West Coast Jazz had its own sound before Ronald Reagan wore diapers or kissed a monkey, back to about when Ullyses S. Grant nearly gave the-entire-country-and-everything-in-it to his friends-and-otherwise-Mickey-Mouse-business-associates already running it, time-before Tom Scott and L.A.Express first rolled up the coast, inland and outward to mountain and desert, the likes of Paul McCandless and Paul Winter’s wolf moving mist across John Hedges’s little, white, pick-up truck’s windshield whirring down the ocean highway, that perfect wave-crashing-on-rock West Coast Om-Tone-in-a-Chinese-Vase epitomized in the banging chord of Pat Metheny’s "San Lorenzo."
On Spin This, Karen Blixt’s fresh-woman, California outing, Ms. Blixt keeps all avenues of motion open, taking the Jazz Train further and farther down the vocal line. She ‘comes-on-all-Ella’, on Spin’s Count-Basie opening, "Swingin’ the Blues," and to the steam-ship Hammond B-3 of Joey DeFrancesco, Ms. Blixt scats, Bruce Forman’s fingers Rjango-ing the guitar strings, Will Kennedy and Alex Acuna laying out a shuffle of saucy, side-walkers going where they will.
Comes a run then of two Rogers & Hammerstein songs, "Carefully Taught," jumping its rhythms from light to dark, even back-peddling to "Bali Hai" West Coast, and The Sound of Music’s "My Favorite Things" brought to bright Adult Contemporary through dreams of Paula-Abdul-as-a-young-girl, a touch of Judy Garland salsa-seasoned, and timbales of Barry Manilow’s "Lola," the vocal hinting Karen’s heard a Dinah Shore song somewhere.
Out of the chill from solo, boulevard stroll, Arnold/Walker’s "You Don’t Know Me" lazes into the lounge and orders a vermouth with nothing to chase it, save headlights and neon signs, naked ice cubes clinging to one another, Harry Connicking between vibes and Hammond into an early-morning, mournful sunrise. Cole Porter’s "Night and Day" gets the garden free and the thorn at no extra charge, a pull and push, asleep and awake, above, all around, even in the refrigerator and halls of Sheldon Brown’s bass clarinet, above Joe Herbert’s cello, below Paul McCandless’s English horn. Frank Martin ‘Grusin’s’ the mood and Alex Acuna bangs a garbage can lid and anything lying around until the vocal slips back like hot air from the Mojave Desert, rising on the cello, reaching for San Lorenzo, San Francisco, Seattle, Portland, Big Sur, San Diego and all points between, Brazilian Mardi Gras drums taking us down the street and around the corner.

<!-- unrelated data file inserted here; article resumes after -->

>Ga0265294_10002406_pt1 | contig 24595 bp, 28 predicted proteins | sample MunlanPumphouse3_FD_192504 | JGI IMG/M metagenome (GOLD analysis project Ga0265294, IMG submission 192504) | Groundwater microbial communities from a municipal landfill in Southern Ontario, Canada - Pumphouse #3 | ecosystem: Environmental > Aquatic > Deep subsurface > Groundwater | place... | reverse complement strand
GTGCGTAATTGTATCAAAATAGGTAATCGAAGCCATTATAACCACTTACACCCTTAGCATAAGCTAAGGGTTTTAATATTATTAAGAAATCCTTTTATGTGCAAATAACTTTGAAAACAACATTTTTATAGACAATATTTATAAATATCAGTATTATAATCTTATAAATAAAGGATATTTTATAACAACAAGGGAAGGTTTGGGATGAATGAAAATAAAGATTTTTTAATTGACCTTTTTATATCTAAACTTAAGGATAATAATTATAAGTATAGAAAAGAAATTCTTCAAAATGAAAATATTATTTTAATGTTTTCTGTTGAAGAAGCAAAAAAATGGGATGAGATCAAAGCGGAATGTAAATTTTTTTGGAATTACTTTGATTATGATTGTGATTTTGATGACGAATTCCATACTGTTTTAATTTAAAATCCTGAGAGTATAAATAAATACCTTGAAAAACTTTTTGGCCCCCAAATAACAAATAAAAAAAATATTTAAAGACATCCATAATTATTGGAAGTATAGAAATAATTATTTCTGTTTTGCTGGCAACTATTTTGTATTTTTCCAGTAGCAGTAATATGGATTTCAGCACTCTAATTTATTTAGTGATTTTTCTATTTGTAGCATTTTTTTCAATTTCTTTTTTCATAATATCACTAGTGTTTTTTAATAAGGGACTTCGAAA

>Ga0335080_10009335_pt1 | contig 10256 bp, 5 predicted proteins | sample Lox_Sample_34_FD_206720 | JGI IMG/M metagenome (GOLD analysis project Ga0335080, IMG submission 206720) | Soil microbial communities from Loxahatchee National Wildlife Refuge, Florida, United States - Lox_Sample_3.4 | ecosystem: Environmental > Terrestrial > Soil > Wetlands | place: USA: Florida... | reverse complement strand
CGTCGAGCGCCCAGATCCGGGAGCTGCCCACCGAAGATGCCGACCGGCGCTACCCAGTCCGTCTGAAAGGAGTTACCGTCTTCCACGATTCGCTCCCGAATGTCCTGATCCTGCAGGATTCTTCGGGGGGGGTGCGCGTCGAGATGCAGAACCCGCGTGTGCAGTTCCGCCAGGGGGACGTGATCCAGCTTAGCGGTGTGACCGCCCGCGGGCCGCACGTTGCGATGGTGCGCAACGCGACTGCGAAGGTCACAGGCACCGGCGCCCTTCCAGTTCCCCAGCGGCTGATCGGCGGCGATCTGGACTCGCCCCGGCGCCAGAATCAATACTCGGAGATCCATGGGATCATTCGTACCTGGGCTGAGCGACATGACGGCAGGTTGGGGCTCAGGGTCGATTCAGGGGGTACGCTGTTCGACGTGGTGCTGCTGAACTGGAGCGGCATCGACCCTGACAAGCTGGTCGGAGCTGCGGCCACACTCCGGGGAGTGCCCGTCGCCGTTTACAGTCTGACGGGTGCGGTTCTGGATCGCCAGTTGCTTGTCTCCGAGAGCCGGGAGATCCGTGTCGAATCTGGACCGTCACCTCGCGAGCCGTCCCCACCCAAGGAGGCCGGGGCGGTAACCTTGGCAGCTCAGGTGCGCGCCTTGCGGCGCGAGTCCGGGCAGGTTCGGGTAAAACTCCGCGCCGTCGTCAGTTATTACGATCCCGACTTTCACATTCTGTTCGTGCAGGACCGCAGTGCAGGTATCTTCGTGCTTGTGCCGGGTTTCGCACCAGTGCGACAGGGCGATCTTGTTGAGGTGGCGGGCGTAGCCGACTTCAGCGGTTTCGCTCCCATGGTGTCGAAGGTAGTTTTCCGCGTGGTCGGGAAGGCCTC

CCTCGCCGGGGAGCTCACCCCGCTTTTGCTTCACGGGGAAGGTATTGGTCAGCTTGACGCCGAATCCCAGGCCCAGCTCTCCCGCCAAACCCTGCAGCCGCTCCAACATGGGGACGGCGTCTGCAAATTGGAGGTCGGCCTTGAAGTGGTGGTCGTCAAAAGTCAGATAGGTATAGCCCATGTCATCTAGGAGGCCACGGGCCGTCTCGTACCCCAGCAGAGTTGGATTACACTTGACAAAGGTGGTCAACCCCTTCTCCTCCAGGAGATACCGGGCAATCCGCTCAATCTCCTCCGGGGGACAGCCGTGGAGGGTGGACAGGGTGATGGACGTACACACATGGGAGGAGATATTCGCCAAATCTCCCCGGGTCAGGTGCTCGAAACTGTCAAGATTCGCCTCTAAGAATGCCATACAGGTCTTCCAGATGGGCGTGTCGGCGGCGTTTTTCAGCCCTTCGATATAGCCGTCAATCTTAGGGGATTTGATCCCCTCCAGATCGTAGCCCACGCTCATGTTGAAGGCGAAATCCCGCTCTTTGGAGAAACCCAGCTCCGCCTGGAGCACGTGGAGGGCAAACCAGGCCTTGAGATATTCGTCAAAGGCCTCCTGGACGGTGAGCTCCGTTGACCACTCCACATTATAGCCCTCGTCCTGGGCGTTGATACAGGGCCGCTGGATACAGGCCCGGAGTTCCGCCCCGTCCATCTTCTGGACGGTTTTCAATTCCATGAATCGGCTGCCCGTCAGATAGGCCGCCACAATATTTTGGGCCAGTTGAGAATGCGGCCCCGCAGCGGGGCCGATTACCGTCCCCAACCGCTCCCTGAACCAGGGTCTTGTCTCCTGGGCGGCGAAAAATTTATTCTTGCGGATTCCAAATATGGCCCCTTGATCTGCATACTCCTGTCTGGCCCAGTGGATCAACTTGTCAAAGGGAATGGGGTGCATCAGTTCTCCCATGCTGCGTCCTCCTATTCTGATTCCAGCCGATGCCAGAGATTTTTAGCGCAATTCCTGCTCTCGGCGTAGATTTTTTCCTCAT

But, our wound’s wide open on Spin This’s self-titled first original, distilled-legal-pad-margin notes from a well-orchestrated White House press briefing. Judas kiss this: "A double-speak addiction makes you dizzy, leaves you dim, and you’ll go down in history as a puppet of spin,
Spin This deserves a listen for rap-sample and ‘Snoop-Dogged’ delivery. Monk/Ferro’s "It’s Over Now (Well You Needn’t)" grunts and snorts like an ant-eater trying to kick start a vacuum cleaner and keeps a funky, snake-charm feel where the snake is charming the charmer. A camel comes with a saxophone and Ms. Blixt walks it to market, and after some bartering back and forth, sneaks off to a room at the top of hidden, side-street stairs, banging the door fast behind her.
"Now It’s Over," a nineteen second animal sound byte is geckos scattering from an elephant on a clarinet. Tuxedo-ing up and wheeling to the Vegas Sands, we steer onstage, liquor/condiment-cart complete with the ghosts of Joey Bishop, Peter Lawford, Sammy Davis, Jr., The Chairman of the Board, and the dark-haired, handsomely swaggering Dean Martin in the hailing shape and hearty form of Joey DeFrancseco for "When You’re Smiling" and Lawrence Welk sneaks into the main room when Joey slip-slides the Hammond B-3.
Natural colors of California’s north country shade "Kitchen Blue," a Blixt/Martin penning, trio-ed like spring air, warm sun, and blue sky with Russell Ferrante’s piano, Darek Oles' acoustic bass, and Will Kennedy’s drums.
Miles Davis’ "Four" bops like Joni Mitchell on her cover of Ross & Greg’s "Twisited" off 1973’s Court and Spark. Karen boards a train at Capitol Records on Sunset Boulevard, pulls down all the shades, and flicks the torch-singer’s flame on Jimmy Van Heusen’s and Johnny Mercer’s "I Thought About You," Buddy Montgomery’s lone piano pulling her down a lonely track, the ghost of Susanna McCorkle sitting on Tom Waits' keyboard stool. We’re airborne on an oboe of Paul McCandless for the album’s farewell, "Something So True," a second Blixt/Martin song, celebrating a rebirth of sunlight and courage for one more day of love and laughter, two medicines of which this weary, wobbling world can right now use a measured dose in double. As we make to blow up everything and turn neighbor against neighbor, Karen keeps a civilized and seasonally-charmed demeanor, a California characteristic for re-inventing forever, summer all year long, the glint of hope ours is not the generation to pulverize all that is wonderful back to grey dust and cosmic debris.